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Evaluating Changes in Vital Signs of Multiple Trauma Patients with extremity or Pelvic Fracture after Resuscitation Based on Receiving or Not Receiving Intravenous Analgesics

Shahram Paydar, Ali Taheri Akordi, Zahra Shayan, Leila Shayan, Fatemeh Mousavi, Hosein Ali Khalili




Introduction: Trauma is among the injuries associated with a high prevalence of pain and little treatment for it. Pain can change vital signs and especially cause tachycardia due to sympathetic activity. This can distort our assessment of the patient’s shock; therefore, the present study evaluates the effect of prescribing analgesics on vital signs and hydration in trauma patients with extremity or pelvic fractures. Methods: 325 trauma patients over the age of 16 with extremity or pelvic fractures and GCS score of 14 or 15 were evaluated regarding changes in vital signs and receiving crystalloid in 2 groups of with and without analgesic administration. Results: 325 patients were divided into 2 groups of with (263 patients) and without (62 patients) analgesic administration. 80.9% of the patients received analgesics. In the group receiving analgesics, on average heart rate decreased from 103 to 95 (p < 0.001). However, it did not affect blood pressure and the respiratory status of the 2 groups receiving analgesics or not showed a significant difference. The group receiving analgesics received more crystalloids. Conclusion: Pain management in trauma leads to improvement in tachycardia and probably our better understanding of presence or absence of shock in the patient. Therefore, it is recommended to move the evaluation and treatment of acute trauma pain from the secondary survey in trauma to the D phase of the primary survey.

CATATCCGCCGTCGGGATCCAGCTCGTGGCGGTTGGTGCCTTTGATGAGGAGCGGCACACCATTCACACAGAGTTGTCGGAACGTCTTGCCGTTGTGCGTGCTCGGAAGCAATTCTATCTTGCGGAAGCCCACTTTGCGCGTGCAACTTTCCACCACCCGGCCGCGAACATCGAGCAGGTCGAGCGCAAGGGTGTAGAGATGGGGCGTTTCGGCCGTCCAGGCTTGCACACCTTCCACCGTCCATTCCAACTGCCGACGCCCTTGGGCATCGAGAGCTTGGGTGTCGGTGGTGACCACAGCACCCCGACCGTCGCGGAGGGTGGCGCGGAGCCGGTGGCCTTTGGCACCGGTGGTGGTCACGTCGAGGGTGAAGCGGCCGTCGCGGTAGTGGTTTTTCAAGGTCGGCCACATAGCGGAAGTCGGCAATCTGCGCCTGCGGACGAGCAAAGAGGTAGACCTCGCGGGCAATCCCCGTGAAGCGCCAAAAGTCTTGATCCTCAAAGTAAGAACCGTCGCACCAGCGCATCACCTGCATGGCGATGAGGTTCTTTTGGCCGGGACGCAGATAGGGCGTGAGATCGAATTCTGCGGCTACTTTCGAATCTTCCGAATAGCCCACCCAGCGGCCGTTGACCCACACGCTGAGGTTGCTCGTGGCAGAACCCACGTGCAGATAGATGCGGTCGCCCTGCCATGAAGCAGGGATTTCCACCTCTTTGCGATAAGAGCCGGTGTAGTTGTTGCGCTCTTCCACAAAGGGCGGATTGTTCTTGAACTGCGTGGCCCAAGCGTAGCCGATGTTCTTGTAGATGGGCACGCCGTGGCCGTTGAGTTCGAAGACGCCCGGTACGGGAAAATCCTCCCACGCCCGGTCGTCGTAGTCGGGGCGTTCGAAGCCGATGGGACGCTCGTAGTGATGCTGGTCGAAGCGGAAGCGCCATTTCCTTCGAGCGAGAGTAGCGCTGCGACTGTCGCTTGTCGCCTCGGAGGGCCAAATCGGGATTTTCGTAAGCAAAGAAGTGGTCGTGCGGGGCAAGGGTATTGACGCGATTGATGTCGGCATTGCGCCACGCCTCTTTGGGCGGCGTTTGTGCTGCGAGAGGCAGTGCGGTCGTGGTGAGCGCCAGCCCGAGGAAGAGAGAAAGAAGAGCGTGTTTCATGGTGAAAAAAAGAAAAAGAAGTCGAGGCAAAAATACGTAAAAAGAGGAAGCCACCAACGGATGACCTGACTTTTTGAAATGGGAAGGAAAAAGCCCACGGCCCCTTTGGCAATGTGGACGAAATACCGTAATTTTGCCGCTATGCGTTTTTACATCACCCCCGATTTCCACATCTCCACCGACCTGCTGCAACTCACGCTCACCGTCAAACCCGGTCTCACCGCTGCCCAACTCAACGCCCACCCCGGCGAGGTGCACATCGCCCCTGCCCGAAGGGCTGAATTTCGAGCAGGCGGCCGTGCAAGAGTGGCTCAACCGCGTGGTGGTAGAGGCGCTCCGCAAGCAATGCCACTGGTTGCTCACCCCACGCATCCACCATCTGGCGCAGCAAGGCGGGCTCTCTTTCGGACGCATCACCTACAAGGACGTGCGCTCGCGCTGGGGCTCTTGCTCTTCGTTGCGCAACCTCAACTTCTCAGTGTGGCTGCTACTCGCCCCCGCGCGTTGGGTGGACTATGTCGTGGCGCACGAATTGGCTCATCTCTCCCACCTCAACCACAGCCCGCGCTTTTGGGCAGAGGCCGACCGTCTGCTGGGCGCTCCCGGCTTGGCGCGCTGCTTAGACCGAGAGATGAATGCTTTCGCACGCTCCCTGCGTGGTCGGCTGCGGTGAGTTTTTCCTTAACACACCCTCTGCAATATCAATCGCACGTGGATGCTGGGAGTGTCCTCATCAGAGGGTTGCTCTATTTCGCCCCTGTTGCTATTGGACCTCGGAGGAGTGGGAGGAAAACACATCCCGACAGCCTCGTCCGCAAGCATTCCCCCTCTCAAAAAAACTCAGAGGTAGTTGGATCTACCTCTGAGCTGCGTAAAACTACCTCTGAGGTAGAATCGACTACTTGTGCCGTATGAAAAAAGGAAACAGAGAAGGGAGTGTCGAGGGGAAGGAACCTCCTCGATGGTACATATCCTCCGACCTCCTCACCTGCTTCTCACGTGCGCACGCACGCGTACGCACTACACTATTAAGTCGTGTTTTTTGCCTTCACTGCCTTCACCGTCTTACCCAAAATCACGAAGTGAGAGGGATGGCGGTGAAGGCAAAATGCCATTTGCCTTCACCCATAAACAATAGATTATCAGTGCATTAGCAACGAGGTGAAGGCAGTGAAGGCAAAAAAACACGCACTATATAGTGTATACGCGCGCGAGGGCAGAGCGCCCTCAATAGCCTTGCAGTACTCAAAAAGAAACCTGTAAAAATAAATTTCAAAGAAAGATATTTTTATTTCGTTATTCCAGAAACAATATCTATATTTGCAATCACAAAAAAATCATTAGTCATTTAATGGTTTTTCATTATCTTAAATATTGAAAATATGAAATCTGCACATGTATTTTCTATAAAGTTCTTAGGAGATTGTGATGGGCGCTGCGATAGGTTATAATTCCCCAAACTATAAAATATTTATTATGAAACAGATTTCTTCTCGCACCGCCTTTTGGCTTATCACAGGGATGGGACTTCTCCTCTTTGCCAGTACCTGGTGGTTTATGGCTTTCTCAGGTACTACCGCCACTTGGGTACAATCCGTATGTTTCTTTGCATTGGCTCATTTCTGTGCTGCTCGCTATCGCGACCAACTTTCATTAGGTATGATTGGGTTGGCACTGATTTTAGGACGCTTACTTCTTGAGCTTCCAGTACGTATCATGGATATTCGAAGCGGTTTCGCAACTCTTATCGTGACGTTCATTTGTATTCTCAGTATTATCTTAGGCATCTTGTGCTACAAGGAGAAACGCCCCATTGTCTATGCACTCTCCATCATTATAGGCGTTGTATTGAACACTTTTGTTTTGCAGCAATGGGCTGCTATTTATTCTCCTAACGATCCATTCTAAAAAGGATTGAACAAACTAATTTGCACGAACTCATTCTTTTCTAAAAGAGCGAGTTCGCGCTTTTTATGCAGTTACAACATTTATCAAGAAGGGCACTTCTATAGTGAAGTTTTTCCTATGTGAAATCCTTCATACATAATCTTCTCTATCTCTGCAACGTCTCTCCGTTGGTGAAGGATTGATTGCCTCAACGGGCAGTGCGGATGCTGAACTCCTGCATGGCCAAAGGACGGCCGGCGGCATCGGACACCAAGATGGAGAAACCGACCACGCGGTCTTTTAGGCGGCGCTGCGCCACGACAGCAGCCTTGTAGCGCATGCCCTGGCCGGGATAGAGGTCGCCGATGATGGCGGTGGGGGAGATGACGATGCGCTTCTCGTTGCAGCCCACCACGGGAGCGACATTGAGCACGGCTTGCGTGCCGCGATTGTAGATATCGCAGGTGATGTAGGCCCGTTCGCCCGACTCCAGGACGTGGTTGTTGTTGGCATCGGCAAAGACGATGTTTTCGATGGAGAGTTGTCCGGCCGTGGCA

Multiple trauma; pain management; analgesic; vital signs


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